I’ve created a goal to require a minimum number of hours in focused ticket work at my job (meetings, for example, wouldn’t count). However, sometimes, due to circumstances outside my control, I cannot meet the goal. For example, two days ago our test environment was down all day and today I’ve finished all my tickets. Both days would leave me with fewer hours than my goal requires. Obviously that sort of thing isn’t predictable enough to schedule a break.
Do I just derail and take the loss? That hardly seems fair, since it wouldn’t be my fault, and the purpose of the goal is to cut down on letting myself get distracted, not to control the test env. Derail and call nonlegit? Except I hate how that makes my graph look. Put in data as if I got all my hours with a note specifying extenuating circumstances? I know y’all hate fake data, though.
Good question and good thoughts! A big disadvantage of @cgamer1’s option 1 is that it kinda violates the QS First principle. Hours of focused work is the most interesting, fundamental metric and it’s a shame to compromise on that.
I don’t think calling non-legit is so bad an option either, if the goal is dialed ambitiously enough that you do also have legit derailments sometimes.
Another option is to somehow get yourself to maintain enough safety buffer. Maybe a meta goal that requires a +1 every day and you get the +1 by topping off your focused work goal: getting it into the green or as close to green as you can until you run out of focused work to do.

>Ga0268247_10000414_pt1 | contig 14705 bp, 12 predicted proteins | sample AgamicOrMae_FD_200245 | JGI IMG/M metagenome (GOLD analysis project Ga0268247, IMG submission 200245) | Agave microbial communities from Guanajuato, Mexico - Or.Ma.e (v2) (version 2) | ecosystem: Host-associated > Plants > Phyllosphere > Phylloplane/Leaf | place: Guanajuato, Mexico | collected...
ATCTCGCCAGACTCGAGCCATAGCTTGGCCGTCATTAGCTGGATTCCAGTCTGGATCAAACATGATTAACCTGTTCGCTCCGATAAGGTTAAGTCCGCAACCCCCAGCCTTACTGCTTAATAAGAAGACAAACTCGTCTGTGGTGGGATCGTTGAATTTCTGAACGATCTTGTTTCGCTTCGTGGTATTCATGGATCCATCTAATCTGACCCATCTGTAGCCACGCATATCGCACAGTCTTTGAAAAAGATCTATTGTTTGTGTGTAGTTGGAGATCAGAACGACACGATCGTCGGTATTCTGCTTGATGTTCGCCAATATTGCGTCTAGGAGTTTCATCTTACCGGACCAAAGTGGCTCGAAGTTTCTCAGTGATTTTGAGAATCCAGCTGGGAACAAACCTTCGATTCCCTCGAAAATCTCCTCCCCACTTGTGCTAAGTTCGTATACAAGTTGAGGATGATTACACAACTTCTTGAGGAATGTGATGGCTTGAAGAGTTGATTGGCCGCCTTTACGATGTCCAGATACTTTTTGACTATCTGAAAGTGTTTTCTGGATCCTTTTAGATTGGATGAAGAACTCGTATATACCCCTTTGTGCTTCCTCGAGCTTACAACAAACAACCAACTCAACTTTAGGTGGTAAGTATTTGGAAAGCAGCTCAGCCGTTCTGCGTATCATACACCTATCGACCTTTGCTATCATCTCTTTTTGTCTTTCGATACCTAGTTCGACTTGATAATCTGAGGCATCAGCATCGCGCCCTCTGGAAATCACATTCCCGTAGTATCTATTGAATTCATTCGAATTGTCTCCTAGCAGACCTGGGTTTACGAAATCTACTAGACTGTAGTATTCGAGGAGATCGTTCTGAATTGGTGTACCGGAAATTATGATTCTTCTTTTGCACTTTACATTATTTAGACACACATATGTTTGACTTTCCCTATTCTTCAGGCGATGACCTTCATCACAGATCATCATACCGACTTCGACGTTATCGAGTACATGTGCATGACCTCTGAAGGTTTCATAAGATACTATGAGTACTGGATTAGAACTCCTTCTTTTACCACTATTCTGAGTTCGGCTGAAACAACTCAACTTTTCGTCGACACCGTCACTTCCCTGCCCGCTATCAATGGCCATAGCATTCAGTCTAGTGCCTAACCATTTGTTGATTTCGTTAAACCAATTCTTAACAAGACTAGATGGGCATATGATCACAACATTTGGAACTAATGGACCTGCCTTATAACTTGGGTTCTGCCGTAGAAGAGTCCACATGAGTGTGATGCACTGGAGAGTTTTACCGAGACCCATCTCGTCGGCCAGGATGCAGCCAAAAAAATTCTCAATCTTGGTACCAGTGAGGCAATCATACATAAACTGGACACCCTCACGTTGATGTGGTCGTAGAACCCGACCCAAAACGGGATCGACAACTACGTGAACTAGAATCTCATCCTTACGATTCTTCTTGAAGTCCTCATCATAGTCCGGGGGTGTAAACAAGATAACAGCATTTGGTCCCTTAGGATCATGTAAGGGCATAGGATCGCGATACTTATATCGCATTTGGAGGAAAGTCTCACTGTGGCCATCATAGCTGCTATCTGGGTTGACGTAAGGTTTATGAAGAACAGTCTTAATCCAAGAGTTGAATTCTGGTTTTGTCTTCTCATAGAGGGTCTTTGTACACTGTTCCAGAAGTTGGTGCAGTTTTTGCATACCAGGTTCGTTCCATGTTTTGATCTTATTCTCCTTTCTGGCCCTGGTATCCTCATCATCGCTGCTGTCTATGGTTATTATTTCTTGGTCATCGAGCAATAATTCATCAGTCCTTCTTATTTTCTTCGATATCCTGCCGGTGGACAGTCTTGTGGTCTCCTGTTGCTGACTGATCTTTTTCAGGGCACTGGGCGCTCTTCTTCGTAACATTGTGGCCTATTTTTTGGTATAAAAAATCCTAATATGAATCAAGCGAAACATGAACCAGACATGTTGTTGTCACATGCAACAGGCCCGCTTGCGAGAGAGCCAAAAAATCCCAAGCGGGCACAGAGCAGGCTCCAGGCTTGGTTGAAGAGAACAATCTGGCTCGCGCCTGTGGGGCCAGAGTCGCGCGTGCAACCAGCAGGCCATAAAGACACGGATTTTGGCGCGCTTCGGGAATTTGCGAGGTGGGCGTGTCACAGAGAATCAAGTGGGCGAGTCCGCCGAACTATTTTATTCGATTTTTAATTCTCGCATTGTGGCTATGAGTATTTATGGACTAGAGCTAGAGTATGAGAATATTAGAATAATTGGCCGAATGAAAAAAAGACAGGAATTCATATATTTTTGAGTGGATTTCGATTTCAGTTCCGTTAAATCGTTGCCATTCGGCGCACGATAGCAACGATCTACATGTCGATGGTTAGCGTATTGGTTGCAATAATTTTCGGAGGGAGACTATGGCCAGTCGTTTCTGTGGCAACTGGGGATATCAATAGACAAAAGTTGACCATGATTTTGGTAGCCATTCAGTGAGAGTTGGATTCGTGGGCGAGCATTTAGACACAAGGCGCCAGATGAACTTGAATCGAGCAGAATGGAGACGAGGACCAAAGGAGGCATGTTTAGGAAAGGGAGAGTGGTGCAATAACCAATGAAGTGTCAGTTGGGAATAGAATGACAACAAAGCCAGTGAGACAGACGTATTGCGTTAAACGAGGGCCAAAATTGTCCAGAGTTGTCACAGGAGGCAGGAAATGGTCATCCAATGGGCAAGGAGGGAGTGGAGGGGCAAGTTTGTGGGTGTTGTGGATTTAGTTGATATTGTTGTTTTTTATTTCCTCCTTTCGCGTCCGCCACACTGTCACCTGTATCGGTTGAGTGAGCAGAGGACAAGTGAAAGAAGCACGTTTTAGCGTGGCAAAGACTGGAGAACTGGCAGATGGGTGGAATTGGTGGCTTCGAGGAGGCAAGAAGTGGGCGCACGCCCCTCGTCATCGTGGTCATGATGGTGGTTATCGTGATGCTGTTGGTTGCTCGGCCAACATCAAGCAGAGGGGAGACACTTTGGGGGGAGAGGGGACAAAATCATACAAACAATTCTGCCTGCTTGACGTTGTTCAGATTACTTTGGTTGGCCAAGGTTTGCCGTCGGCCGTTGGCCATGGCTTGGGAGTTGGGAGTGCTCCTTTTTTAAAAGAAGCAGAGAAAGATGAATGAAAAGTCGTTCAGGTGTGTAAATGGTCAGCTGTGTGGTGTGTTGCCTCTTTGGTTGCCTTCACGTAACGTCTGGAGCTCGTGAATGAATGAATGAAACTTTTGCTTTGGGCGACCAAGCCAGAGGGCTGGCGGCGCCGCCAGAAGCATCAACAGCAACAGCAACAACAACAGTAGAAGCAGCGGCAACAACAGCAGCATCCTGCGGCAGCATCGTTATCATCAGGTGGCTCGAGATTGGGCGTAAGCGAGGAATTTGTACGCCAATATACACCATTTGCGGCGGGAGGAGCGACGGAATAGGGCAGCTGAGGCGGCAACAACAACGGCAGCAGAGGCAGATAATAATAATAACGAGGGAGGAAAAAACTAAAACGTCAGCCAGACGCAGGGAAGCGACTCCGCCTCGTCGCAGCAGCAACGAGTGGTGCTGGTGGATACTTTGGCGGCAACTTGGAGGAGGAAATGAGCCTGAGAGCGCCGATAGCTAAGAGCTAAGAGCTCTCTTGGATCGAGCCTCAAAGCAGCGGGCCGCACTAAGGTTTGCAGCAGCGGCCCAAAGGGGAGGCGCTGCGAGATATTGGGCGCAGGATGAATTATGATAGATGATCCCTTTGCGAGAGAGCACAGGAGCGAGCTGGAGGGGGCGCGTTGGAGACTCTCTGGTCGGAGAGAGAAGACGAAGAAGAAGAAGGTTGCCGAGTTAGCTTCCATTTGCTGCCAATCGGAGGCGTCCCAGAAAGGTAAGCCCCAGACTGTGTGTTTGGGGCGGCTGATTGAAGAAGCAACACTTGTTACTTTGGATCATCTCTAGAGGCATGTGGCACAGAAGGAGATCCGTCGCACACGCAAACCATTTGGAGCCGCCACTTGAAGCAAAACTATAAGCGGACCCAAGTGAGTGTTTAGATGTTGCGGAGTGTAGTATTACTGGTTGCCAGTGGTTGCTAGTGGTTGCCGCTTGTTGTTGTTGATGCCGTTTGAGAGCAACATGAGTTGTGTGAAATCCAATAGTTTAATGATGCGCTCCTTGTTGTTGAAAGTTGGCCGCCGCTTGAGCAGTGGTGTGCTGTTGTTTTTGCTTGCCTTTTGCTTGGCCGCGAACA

This hasn’t come up very often for me, so my personal experience isn’t a lot of use, but I’ll drop it here anyway… I’ve used time-based goals for two things:
Work goals, where I’ve never had the problem of running out of stuff to do, because there’s always something on my plate that would benefit from me putting my hand to it. Part of that is perhaps that I’ve defined my goals broadly so that there’s always something I can do for them, and there’s something to be said for defining a goal that you know you can always make progress on.
Study goals, where the primary purpose is always going to be “sit down and spend time with my study material”. I have occasionally come up against walls there which don’t depend on me, like waiting to hear back from a tutor. One way I’ve handled that is having some leeway built into the goal, and the other is pretty much the same as above: find related work I can do.
I guess if my wife (who has worked in a ticketed system) came to me with this problem, I know their work environment and schedule (we both work from home) well enough to say that in their case, it’d be a great time to make sure no old tickets had been reopened, that all the 'i’s had been dotted and 't’s crossed, giving customers/coworkers a call to let them know about the progress so they know they’re forgotten, or for them to make progress on to-dos for older tickets that are taking time to fully resolve – stuff that can easily fall by the wayside in the quest to close close close incoming tickets. So depending on your work environment and whether you have those kinds of situations, that could also very handily be part of your definition of “focused ticket work”. (I’m guessing that’s not the case for specific-you personally, but this might be helpful to someone else with the same problem!)
OK, Support Czar hat on now for this one: adding fake data would definitely be very bad (we find that lying to Beeminder becomes more and more tempting the more you do it, and it would also make your charted progress meaningless as some percentage of it would be progress you never actually made). Normally, I’d say it’d be better to call non-legit by a long way (though we do see people who rely on calling non-legit a lot finding that it kind of dilutes the sting to always be crying off). We have a very firm principle of not wanting to charge you if it isn’t fair.